In anticipation of the historic talks in Paris, President Obama pledged to reduce total U.S. greenhouse gas emissions by 26-28%, from 2005 levels, by 2025. A majority of these reductions will come from carbon related emissions, which account for over 80% of all U.S. greenhouse gas emissions. According to the U.S. Energy Information Administration, CO2 emissions have fallen nearly 12% below 2005 levels, a result of recent increases in natural gas-fired energy production.

Line graph that shows the total U.S. greenhouse gas emissions for 1990 to 2013. The total greenhouse gas emissions steadily increased from just over 6,000 million metric tons of carbon dioxide equivalents in 1990 to over 7,000 million around 2000. Between 2007 and 2009, the greenhouse gas emissions decline to about 6,600 million metric tons of carbon dioxide equivalents, followed by a slight rebound in 2010 and 2011 to around 6,800 million metric tons and a slight decline in 2012 to around 6,500 million metric tons. In 2013, greenhouse gas emissions rose to just below 6,700 million metric tons of carbon dioxide equivalents.
Source: EPA – Total U.S. Greenhouse Gas Emissions 1990-2013

Unfortunately, a simple transition from coal to gas-fired energy production will not solve our emissions problem. In 2015, President Obama released the Clean Power Plan, establishing national standards to limit carbon pollution for the first time in our nation’s history. Aligning with Obama’s pledge to reduce carbon emissions by 26-28% by 2025, the plan aims to reduce emissions of sulfur dioxide from power plants by 90% from 2005 levels by 2030, along with other harmful air pollutants. However, most promisingly, the plan quantifies and promises climate and health benefits, of $20 and $14-34 Billion, respectively, while also substituting increased electricity generation from renewable energy sources for reduced generation from existing coal-fired power plants.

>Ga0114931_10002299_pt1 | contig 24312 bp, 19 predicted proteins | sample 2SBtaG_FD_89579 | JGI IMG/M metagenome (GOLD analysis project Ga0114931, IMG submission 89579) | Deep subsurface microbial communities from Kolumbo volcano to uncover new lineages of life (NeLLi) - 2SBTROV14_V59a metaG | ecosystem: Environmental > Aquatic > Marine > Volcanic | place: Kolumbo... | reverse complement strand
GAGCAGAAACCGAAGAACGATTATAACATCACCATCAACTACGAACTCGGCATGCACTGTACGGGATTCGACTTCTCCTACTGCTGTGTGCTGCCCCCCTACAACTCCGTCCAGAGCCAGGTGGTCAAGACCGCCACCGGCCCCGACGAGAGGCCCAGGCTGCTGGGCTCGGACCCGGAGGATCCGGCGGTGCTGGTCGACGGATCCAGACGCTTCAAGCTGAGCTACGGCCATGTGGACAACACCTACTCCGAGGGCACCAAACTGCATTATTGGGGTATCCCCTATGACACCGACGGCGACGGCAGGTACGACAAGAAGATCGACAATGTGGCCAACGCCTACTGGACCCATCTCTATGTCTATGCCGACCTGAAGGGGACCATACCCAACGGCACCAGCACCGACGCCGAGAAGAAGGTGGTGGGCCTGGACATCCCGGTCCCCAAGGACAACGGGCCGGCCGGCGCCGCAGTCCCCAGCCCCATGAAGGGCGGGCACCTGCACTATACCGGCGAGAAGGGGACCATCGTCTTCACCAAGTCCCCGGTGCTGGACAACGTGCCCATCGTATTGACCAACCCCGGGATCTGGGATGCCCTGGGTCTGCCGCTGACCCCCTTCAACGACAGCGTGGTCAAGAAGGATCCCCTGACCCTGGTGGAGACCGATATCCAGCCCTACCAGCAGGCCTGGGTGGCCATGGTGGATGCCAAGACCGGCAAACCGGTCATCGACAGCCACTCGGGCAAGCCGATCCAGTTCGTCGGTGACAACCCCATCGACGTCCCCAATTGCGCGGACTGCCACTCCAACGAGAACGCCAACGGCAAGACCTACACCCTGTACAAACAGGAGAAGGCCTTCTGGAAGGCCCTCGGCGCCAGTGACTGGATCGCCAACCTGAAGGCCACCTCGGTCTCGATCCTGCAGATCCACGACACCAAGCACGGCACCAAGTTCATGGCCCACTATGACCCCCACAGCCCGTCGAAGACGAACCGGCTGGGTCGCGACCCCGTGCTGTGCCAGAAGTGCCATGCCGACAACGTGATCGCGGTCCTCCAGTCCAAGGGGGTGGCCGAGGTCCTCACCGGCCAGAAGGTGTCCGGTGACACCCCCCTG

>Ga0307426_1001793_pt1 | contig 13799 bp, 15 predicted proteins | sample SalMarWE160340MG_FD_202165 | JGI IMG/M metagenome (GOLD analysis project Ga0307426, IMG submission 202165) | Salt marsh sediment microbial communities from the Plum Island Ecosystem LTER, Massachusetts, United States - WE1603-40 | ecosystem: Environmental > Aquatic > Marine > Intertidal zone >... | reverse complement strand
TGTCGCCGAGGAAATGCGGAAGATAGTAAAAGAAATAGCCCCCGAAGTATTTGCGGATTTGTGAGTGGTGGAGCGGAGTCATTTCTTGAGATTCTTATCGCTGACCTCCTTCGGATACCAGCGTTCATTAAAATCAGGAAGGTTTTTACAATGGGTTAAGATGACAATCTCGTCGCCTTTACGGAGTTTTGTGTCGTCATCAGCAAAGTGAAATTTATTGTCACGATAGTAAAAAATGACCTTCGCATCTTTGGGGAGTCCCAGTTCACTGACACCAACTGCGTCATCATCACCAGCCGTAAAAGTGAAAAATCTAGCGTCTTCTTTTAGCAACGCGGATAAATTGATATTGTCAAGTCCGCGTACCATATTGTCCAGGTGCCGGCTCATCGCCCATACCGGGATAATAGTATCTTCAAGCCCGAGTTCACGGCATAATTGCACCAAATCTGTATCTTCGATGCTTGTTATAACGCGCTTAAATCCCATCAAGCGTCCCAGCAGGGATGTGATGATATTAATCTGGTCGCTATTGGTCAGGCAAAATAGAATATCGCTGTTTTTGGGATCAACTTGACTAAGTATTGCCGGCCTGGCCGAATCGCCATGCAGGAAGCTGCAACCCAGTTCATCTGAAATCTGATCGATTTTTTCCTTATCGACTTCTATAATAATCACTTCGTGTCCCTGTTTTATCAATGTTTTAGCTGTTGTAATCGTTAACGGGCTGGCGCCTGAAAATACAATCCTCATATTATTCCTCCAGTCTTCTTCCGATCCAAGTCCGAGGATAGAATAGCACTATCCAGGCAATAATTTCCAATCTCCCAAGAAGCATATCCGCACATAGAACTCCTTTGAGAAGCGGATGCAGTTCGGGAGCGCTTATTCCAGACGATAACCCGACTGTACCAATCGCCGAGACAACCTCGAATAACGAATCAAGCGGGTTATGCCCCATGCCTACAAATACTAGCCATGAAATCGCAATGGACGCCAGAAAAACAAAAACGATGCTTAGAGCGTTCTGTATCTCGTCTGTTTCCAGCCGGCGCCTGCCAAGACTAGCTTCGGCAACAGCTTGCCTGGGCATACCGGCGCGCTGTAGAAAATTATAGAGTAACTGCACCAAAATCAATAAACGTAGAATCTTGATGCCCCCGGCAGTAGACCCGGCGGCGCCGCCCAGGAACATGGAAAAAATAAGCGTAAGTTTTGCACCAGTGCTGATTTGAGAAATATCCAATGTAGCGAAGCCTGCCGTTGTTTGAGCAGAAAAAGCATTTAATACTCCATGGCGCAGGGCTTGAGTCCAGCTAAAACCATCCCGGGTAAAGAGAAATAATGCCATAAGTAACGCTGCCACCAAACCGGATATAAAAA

However, the government alone cannot solve all of our problems. Climate change is so deeply connected to all aspects of our society, and it requires tremendous support from the individual, local, and state level. This is where you step in.

How Can You Get Involved?

Simple. Do some research. Ask your local grocery mart for their energy budgets, and analyze their percentage of fossil fuel energy consumption. Write a petition within your community, to demand for the reduction of carbon emissions in your region over the next five years. Organize a rally and call for the divestment of fossil fuels at the state level. The opportunities are plenty. Know who is representing you on the local, state, and federal level. Remember that although decisions come from those within government positions, it is the citizens’ responsibility to elect those who represent the citizens’ ideals.

The path to a greener future is cloudy, but entirely feasible. The cost of renewable energies like solar and wind are cheaper than ever before, and with nations across the world converging on a universal agreement in Paris to keep warming below 2 degrees celsius, there is much hope for our future. The only question that remains is: Can we divest from fossil fuels before the repercussions are too great?

Source: United Nations – World leaders celebrate the historic adoption of the Paris Agreement.